The plaintiff commenced this action, inter alia, for a judgment declaring that it was not obligated to defend and indemnify Vickers or the Lynn defendants in the underlying action, and moved, among other things, for summary judgment. The Lynn defendants, among others, cross-moved for summary judgment on their counterclaim, inter alia, for reformation of the insurance policy for the coverage period from March 26, 2005, through March 25, 2006, to include them as additional insureds, and, in effect, judgment declaring that the plaintiff was obligated to defend them in the underlying action. Concluding that the employee exclusion was ambiguous with regard to the definition of "employee," that the plaintiff had failed to establish as a matter of law that the employee exclusion applied, and that the parties intended to add the Lynn defendants as additional insureds, the Supreme Court denied the subject branch of the plaintiff's motion and granted the cross motion of the Lynn defendants.

"An insurer's duty to defend is broader than its duty to indemnify, such that an insurer may be obligated to defend its insured even if, at the conclusion of an underlying action, it is found to have no obligation to indemnify its insured" (Global Constr. Co., LLC v. Essex Ins. Co., 52 AD3d 655, 655-656; see BP A.C. Corp. v. One Beacon Ins. Group, 8 NY3d 708, 714; Campoverde v. Fabian Bldrs., LLC, 83 AD3d 986, 987). "The duty to defend an insured is not triggered, however, 'when the only possible interpretation of the allegations against the insured is that the factual predicate for the claim falls wholly within a policy exclusion'" (Campoverde v. Fabian Bldrs., LLC, 83 AD3d at 988, quoting Howard & Norman Baker, Ltd. v. American Safety Cas. Ins. Co., 75 AD3d 533, 534; see Automobile Ins. Co. of Hartford v. Cook, 7 NY3d 131, 137; Global Constr. Co., LLC v. Essex Ins. Co., 52 AD3d at 656). "An exclusion from coverage 'must be specific and clear in order to be enforced,' and an ambiguity in an exclusionary clause must be construed most strongly against the insurer" (Guachichulca v. Laslo N. Tauber & Assocs., LLC, 37 AD3d 760, 761, quoting Seaboard Sur. Co. v. Gillette Co., 64 NY2d 304, 311; see Ace Wire & Cable Co. v. Aetna Cas. & Sur. Co., 60 NY2d 390, 398; Howard & Norman Baker, Ltd. v. American Safety Cas. Ins. Co., 75 AD3d 533, 534; Bassuk Bros. v. Utica First. Ins. Co., 1 AD3d 470, 471). The test for ambiguity is whether the language of the insurance contract is "susceptible of two reasonable interpretations" (State of New York v. Home Indem. Co., 66 NY2d 669, 671 [internal quotation marks omitted]; see MDW Enters. v. CNA Ins. Co., 4 AD3d 338, 340-341).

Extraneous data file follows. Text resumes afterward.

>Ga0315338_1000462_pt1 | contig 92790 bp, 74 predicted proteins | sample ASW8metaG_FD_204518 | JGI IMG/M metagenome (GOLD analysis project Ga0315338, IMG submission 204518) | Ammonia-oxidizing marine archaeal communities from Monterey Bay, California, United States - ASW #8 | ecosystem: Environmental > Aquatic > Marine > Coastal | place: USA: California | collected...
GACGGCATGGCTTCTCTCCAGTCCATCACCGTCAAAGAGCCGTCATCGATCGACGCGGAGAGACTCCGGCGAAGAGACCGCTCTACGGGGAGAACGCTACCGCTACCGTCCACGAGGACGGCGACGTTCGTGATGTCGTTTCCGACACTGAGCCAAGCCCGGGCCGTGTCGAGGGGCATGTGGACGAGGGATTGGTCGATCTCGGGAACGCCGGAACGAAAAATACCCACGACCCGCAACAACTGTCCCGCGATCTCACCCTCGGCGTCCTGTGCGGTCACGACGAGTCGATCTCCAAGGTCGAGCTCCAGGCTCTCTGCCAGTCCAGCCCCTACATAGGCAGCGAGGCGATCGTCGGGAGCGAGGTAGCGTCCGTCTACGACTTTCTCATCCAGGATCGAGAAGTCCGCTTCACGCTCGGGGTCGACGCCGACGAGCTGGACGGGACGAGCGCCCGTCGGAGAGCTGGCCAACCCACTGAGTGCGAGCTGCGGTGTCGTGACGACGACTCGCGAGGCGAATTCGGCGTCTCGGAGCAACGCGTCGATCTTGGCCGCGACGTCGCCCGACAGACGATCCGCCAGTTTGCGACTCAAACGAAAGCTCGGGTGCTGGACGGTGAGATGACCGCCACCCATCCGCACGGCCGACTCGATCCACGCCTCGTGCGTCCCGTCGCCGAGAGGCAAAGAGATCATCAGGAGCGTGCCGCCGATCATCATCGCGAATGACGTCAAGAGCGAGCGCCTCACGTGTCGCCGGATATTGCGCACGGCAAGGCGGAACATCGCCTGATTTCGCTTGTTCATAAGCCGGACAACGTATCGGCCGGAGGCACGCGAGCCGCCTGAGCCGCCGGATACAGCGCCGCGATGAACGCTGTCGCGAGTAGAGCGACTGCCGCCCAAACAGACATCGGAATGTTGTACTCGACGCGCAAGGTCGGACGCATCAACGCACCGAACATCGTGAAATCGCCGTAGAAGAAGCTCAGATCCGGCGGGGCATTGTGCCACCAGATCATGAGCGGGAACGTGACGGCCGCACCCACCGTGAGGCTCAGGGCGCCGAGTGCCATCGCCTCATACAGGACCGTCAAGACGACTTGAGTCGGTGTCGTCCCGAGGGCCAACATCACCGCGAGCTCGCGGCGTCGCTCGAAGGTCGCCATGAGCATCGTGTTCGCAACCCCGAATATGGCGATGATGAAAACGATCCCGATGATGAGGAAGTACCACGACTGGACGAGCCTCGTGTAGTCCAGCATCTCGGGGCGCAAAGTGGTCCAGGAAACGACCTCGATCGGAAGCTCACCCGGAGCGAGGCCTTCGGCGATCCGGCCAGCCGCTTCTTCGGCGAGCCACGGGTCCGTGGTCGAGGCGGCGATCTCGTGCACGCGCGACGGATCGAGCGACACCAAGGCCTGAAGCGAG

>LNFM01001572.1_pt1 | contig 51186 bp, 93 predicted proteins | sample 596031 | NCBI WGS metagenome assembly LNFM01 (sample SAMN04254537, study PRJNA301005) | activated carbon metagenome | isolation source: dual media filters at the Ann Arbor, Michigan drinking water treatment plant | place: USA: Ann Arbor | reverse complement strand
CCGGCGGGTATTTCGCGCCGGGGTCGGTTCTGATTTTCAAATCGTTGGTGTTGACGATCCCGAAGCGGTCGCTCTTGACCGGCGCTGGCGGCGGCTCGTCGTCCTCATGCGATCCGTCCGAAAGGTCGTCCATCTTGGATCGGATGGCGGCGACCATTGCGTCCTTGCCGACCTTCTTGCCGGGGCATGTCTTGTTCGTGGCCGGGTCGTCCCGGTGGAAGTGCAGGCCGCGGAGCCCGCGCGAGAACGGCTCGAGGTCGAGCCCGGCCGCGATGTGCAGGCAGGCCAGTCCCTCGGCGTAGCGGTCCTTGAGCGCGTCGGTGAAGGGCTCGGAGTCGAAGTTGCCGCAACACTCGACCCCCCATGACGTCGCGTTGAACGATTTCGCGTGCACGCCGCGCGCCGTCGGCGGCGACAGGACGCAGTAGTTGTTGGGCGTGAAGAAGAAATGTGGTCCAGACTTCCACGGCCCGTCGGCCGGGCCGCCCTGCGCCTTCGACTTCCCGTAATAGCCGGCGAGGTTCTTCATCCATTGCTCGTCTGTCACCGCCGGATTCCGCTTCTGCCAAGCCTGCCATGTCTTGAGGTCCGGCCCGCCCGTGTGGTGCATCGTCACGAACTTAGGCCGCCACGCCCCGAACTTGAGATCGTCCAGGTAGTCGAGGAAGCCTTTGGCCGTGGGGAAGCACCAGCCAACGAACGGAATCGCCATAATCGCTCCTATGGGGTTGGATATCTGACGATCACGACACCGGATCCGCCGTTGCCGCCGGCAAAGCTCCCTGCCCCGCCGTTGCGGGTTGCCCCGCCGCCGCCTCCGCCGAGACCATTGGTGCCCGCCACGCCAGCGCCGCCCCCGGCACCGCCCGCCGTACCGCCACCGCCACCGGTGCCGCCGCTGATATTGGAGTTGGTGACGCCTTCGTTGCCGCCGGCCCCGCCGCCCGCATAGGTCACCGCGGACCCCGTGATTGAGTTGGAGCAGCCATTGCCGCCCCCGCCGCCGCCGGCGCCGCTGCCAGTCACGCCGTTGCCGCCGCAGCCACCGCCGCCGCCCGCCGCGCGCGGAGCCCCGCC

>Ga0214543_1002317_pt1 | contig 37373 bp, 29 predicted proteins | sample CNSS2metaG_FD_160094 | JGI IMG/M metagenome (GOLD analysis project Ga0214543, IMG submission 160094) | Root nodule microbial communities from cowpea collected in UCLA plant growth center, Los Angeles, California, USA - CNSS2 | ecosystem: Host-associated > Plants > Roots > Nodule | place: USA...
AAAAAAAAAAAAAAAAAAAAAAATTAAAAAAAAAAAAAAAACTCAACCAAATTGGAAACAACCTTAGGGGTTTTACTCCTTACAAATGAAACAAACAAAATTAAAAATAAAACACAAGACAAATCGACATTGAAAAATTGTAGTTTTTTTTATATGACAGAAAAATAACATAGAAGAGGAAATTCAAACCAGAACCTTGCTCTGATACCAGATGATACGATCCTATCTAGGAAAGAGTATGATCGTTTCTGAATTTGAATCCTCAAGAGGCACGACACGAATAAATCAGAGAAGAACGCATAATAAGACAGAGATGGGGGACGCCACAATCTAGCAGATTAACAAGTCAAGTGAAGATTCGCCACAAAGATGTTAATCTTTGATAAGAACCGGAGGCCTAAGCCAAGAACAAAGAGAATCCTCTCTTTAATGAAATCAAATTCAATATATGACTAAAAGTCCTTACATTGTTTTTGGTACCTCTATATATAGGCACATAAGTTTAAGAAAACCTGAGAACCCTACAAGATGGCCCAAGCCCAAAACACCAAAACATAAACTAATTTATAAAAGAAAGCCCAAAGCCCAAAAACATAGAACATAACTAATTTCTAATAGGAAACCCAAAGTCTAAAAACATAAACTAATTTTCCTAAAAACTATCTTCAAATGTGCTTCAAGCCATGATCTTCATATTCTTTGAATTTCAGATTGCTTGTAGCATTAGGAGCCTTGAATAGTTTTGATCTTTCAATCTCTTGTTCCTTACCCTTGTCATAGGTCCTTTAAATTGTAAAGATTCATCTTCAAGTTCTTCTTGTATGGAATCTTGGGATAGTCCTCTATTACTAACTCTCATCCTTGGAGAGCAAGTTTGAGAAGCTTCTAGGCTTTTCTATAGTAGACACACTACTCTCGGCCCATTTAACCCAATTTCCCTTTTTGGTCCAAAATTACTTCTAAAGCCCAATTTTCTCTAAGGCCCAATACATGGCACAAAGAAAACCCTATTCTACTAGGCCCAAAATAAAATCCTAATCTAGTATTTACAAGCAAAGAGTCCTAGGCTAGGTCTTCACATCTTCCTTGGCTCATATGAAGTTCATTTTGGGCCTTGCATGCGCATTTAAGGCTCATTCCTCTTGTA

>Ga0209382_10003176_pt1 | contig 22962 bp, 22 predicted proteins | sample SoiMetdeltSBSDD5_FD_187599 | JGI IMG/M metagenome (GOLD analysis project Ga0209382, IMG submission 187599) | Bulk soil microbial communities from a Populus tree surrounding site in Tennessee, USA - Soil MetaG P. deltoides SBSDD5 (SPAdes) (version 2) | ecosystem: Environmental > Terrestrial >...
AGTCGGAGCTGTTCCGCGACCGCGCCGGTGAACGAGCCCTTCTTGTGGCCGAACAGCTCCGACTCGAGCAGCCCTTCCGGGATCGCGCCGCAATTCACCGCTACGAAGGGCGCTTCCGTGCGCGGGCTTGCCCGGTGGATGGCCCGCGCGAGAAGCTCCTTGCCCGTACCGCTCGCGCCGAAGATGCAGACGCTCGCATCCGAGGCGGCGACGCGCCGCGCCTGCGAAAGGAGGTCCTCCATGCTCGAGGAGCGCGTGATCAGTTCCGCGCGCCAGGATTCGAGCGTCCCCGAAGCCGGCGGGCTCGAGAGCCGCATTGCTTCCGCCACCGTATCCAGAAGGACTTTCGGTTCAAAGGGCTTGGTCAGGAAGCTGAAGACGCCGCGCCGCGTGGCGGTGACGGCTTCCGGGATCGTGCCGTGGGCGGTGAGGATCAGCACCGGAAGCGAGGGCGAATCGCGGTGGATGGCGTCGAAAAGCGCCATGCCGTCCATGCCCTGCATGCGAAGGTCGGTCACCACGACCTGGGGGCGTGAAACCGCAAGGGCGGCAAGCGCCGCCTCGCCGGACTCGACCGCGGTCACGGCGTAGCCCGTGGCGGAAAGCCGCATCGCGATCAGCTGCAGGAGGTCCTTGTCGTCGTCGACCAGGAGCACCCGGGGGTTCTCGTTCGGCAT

To establish its prima facie entitlement to judgment as a matter of law based on the employee exclusion, the plaintiff was required to establish that the exclusion applied in this case and was "subject to no other reasonable interpretation" (Seaboard Sur. Co. v. Gillette Co., 64 NY2d at 311; see MDW Enters. v. CNA Ins. Co., 4 AD3d at 340). We agree with the Supreme Court's conclusion that the employee exclusion was ambiguous, as there is no definition of the word "employee" in the policy, and one reasonable interpretation of the terms of the policy is that the parties did not intend for a worker acting outside the scope of his employment to be considered an 'employee' within the meaning of the employee exclusion. In addition, where, as here, "the injuries occurred away from the employer's premises, it might well [be] determined that that action did not arise out of and in the course of the employment" (International Paper Co. v. Continental Cas. Co., 35 NY2d 322, 326). Accordingly, as the plaintiff failed to establish its entitlement to judgment as a matter of law (see Alvarez v. Prospect Hosp., 68 NY2d 320, 324; Zuckerman v. City of New York, 49 NY2d 557, 562), the Supreme Court properly denied that branch of the plaintiff's motion which was for summary judgment. Because the employee exclusion could "even potentially" be inapplicable, the plaintiff is obligated to defend its insured (BP A.C. Corp. v. One Beacon Ins. Group, 8 NY3d at 714 [internal quotation marks omitted]; Technicon Elecs. Corp. v. American Home Assur. Co., 74 NY2d 66, 73; see Campoverde v. Fabian Bldrs., LLC, 83 AD3d at 987; Constr. Co., LLC v. Essex Ins. Co., 52 AD3d at 655-656).